Coming up with innovative ideas is vital for smaller charities. The Sara Lee Trust, which must raise £190,000 a year to provide complementary therapies for those living with cancer, motor neurone disease and HIV/Aids in Hastings, Rother and Rye, offers people the chance to plant trees in memory of loved ones – one for £10, three for £25, six for £50 – at Powdermill Wood in Battle, East Sussex. Donors receive a certificate, a Book of Dedication entry, and an invite to a memorial gathering (www.saraleetrust.org).
Give away unwanted shares
You can donate unwanted shares to charity, says Andy Gadd at Lighthouse Group. "There are tax benefits," he says. "Sign over your shares to charity and there's no capital gains tax and you can offset their value against income tax."
If you have a small number of shares, it's more cost-effective to donate via ShareGift (www.sharegift.org), which collects shares and makes charitable donations when they have accumulated enough to sell.
Other ways to help
You can make donations via direct debit, or help by putting in a few hours' fundraising every month. You can also give money via a payroll scheme at work, says Geoff Penrice at Bates Investment Services. "The employer makes regular payments by deduction from salary to a charity. The money is deducted before the calculation of tax under PAYE, which gives the employee tax relief at their highest rate."
Giving to charity doesn't have to be restricted to Christmas, says Adam Rothwell at Intelligent Giving. "Charities can do with help throughout the year. They are always in need of two things: volunteers and long-term, regular sources of income."
How to make a difference
Fancy spending £5 on socks for the homeless? Or £25 on sheep for an Indian village? Ethical gifts that make a real difference around the world have been one of the boom areas of recent years. Visit GoodGifts (www.good gifts.org) for a huge range.
It's not just charities supporting projects in far-flung corners of the world that are offering virtual gifts. The RNLI has set up a dedicated website (www.rnli-splashout.org.uk) with a huge range of presents on offer.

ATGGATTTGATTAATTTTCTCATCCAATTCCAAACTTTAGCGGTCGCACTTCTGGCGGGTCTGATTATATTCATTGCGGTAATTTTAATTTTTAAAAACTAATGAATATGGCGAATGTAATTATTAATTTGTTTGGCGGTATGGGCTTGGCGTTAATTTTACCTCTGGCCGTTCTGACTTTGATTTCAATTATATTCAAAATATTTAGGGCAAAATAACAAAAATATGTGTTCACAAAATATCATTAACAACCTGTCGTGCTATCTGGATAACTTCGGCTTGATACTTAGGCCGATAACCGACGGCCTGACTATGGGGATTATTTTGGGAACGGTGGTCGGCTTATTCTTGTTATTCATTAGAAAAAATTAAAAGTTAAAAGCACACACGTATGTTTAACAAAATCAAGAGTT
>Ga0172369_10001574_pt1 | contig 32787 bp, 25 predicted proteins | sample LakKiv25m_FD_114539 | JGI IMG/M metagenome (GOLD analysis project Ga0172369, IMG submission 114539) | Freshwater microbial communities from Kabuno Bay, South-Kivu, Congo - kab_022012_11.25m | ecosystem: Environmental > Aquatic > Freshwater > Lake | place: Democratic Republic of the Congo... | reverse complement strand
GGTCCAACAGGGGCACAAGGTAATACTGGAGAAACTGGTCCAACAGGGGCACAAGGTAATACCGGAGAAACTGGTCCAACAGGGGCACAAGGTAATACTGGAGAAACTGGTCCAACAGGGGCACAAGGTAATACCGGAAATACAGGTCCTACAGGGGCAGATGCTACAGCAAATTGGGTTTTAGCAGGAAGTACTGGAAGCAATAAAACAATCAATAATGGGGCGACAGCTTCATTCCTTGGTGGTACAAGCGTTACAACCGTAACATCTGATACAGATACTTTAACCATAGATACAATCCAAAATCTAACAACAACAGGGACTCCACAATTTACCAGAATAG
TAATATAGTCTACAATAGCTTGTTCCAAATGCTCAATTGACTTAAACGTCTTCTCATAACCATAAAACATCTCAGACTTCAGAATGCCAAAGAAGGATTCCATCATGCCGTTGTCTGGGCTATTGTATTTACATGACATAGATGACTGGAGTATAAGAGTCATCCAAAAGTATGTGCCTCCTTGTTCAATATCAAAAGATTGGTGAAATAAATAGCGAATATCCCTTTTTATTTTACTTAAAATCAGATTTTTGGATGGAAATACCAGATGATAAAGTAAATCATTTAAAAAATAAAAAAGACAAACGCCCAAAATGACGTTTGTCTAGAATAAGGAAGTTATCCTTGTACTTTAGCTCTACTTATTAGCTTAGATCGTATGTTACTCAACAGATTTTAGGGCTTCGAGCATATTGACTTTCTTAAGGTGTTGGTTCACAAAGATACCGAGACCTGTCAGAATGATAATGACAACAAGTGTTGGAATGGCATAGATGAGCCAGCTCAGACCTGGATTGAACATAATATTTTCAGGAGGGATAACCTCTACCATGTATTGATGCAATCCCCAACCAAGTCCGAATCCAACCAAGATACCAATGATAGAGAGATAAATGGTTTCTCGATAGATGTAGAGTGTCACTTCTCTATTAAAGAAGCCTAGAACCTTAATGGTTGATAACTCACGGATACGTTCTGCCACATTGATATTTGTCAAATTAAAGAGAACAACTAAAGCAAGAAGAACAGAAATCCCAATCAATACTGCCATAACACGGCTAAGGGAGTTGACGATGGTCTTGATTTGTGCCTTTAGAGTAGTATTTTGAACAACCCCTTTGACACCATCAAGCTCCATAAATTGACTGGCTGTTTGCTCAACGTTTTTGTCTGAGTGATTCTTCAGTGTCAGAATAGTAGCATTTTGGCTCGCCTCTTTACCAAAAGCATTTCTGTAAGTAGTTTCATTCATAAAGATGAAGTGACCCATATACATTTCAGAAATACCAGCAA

For example, a first aid bag for a lifeguard costs just £17, while a pair of sea boots is £36. Those with more to spend can fund a rescue tube for £65, a safety helmet for £180 or an overboard training dummy for £370.
Anne Maton, the RNLI's fundraising manager, says: "It enables us to get our message across in a fun way, reach a different audience to the one that traditionally supports us, and illustrate the importance of our volunteer crews' work."
Another option is to fund a piece of research. Orchid (www.orchid-cancer.org.uk), promoting awareness of prostate and testicular cancer, provides leaflets and information about its work.
Charitable giving: Facts and figures
* The average total amount donated each year is about £8.9m.
* The total given each year per UK adult is £183.36.
* Almost 60 per cent of the UK population gives to charity at least once a month.
* Cash is the most popular method; 49 per cent of donors do it this way.
* Medical research attracts more donors than any other cause (40 per cent), followed by young people's causes, hospitals and hospices.
Source: Institute of Fundraising
Volunteering: People are needed as well as money
You don't have to make large donations – giving up some of your time can be just as helpful.
There is still time to join the 7,000 volunteers helping out Crisis Christmas, which sets up temporary centres across London between 23 December and 30 December, offering help and support to the homeless. Visit the website at www.crisis.org.uk to see how you may be able to help.
If you live outside the capital, you can find a list of volunteer organisations that will welcome help by visiting Intelligent Giving (www.intelligentgiving.com).